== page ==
Our pregnancy was going swimmingly, we were 27 weeks along with twin girls when a regularly scheduled ultrasound turned everything in our lives upside-down. Like most people, we had never heard of Congenital Diaphragmatic Hernia (CDH), but were quickly sent from our home in Virginia to Children’s Hospital of Philadelphia in order to meet a team of specialists and evaluate our options. We were eventually taken to a small room with a pediatric surgeon, an obstetrician, and a cardiologist who told us that Twin B – “Emily” - had a large right sided diaphragmatic hernia that had allowed her stomach, liver, and intestines to move through her diaphragm into her chest severely restricting her lung growth and heart function. She was given a 3% chance of survival if we could get her to 38 weeks gestation.
If getting to 38 weeks was the plan, reality was much different as I went into preterm labor at 31 weeks in Virginia during a brutal winter storm and transport to Philadelphia was simply not an option. Our local doctor was absolutely amazing but did have to inform us as we prepped for an emergency c-section that Emily would likely not survive the delivery, and even if she did they were unfortunately not equipped to care for a baby with her medical needs at such a small size. Avery was born first and cried as she was rushed to the NICU and Emily followed shortly thereafter. She was born blue, not crying...not breathing. The nurse in the OR placed her ID band on the tray beside me because they do not place bands on stillborn babies. The team worked tirelessly for several hours to stabilize her enough to take her to the NICU where she would stay for the next 17 days until she was stable enough to eventually fly via helicopter to Children's Hospital of Philadelphia. It’s where she would spend the next 100 days of her life.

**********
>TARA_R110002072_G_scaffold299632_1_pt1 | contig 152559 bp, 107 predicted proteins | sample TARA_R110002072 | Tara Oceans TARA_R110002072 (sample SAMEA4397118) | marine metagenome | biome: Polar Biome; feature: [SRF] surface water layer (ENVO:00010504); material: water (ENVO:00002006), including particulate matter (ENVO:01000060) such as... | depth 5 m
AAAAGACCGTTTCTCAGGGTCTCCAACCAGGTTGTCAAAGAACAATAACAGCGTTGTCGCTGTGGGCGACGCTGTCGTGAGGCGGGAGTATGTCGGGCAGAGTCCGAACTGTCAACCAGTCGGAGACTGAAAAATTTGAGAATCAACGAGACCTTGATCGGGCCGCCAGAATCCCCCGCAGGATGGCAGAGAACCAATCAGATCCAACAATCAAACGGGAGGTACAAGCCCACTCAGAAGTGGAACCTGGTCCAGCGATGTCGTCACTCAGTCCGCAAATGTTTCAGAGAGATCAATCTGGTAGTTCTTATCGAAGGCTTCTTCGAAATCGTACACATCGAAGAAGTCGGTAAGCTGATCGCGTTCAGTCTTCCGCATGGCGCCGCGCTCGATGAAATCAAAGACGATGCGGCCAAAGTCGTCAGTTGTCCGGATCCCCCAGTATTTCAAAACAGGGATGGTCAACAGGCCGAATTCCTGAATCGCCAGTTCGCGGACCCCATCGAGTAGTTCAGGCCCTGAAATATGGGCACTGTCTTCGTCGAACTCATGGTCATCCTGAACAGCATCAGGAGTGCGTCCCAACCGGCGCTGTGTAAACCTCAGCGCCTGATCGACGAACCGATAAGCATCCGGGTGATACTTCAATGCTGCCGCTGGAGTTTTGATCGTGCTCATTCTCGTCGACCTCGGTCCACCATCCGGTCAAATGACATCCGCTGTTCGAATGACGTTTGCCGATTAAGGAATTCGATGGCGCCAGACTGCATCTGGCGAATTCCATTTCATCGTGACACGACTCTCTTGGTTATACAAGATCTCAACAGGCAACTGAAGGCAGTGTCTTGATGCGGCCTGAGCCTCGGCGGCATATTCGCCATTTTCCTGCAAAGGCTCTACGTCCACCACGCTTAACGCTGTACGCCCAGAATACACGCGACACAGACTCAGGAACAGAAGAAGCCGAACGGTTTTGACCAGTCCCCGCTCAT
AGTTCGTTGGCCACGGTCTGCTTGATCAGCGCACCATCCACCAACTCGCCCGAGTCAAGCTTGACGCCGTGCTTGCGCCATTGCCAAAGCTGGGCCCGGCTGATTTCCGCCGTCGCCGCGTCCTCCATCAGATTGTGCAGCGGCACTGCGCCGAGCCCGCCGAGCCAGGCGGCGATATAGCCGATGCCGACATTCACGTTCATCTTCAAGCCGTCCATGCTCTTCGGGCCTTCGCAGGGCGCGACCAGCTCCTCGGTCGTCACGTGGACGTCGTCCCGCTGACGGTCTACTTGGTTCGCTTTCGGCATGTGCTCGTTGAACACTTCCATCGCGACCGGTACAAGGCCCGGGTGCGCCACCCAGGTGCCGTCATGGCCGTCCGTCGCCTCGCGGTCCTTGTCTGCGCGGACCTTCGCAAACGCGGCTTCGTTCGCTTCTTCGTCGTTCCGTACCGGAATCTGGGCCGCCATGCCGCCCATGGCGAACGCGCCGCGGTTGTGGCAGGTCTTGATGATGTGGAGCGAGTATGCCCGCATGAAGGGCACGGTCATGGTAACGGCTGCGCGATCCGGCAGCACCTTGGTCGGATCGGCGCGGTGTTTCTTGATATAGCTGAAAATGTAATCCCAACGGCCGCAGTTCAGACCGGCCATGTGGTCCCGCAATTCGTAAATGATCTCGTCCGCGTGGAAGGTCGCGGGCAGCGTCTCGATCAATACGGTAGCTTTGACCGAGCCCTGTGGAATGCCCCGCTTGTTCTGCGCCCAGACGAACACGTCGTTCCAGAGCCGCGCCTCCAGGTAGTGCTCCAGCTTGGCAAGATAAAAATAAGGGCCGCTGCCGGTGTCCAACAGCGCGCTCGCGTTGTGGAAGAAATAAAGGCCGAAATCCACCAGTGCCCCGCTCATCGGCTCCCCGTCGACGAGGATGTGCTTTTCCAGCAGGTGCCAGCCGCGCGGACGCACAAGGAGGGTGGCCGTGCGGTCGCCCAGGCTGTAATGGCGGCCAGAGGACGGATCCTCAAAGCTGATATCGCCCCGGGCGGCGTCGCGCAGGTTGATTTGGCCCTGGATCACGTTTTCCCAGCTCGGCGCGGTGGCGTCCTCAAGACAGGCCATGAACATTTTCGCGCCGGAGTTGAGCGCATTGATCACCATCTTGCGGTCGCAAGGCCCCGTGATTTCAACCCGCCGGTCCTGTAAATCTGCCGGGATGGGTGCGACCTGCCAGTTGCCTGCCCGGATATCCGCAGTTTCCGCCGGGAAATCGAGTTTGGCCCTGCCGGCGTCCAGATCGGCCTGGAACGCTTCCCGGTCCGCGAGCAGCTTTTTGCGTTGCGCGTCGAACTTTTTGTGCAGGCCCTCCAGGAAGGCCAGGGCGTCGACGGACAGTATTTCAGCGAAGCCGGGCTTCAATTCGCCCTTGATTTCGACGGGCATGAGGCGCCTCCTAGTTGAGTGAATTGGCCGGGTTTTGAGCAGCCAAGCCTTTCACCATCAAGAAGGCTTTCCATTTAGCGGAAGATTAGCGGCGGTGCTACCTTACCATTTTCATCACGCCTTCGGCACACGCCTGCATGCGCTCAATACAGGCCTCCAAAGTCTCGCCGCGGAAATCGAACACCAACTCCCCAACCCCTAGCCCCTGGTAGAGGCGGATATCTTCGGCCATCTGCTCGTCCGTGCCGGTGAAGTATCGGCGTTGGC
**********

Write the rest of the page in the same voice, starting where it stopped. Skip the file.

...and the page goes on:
Emily had her hernia repaired with a Gore-Tex patch at 47 days old, but not before doctors finally allowed me to hold her the very first time the day before her surgery – it was incredibly bittersweet given it was because they simply didn’t know if she would survive the repair. I consider myself lucky though, as my husband wasn’t able to hold her for the first time until two days after her surgery.
Fast forward now five years, Emily just began her third year of Pre-K in preparation for Kindergarten next year, but that doesn't come without risks. She still requires oxygen because her lungs are so small and damaged from trauma associated with her CDH. She’s 100% G-tube fed meaning that all her nutrition goes directly into her stomach, and she does six or more hours of therapy a week to continually assist her development. We continue to travel 3.5 hours from VA to PA to see a team of 14 specialists that give her the best opportunity to thrive and be the best Emily she can be, but this would not be possible without our family, friends, and amazing charities like Fore Hadley!
We were told several times Emily would not survive and that if she did that she would never walk, talk or live life like a normal child – but she is walking, talking proof that deep down in her core she is a fighter and sometimes a 3% chance is all you need!
- As told by Samantha Binns, aka Mom
About the Fore Hadley Angels in the NICU Fund
Support and proceeds for the Fore Hadley Angels in the NICU Fund will go towards assisting current and future families like Alanna’s, by providing financial contributions to assist families with the costs associated with extended, long distance travel and living arrangements. Costs that are often a must to ensure the proper specialty care for CDH babies.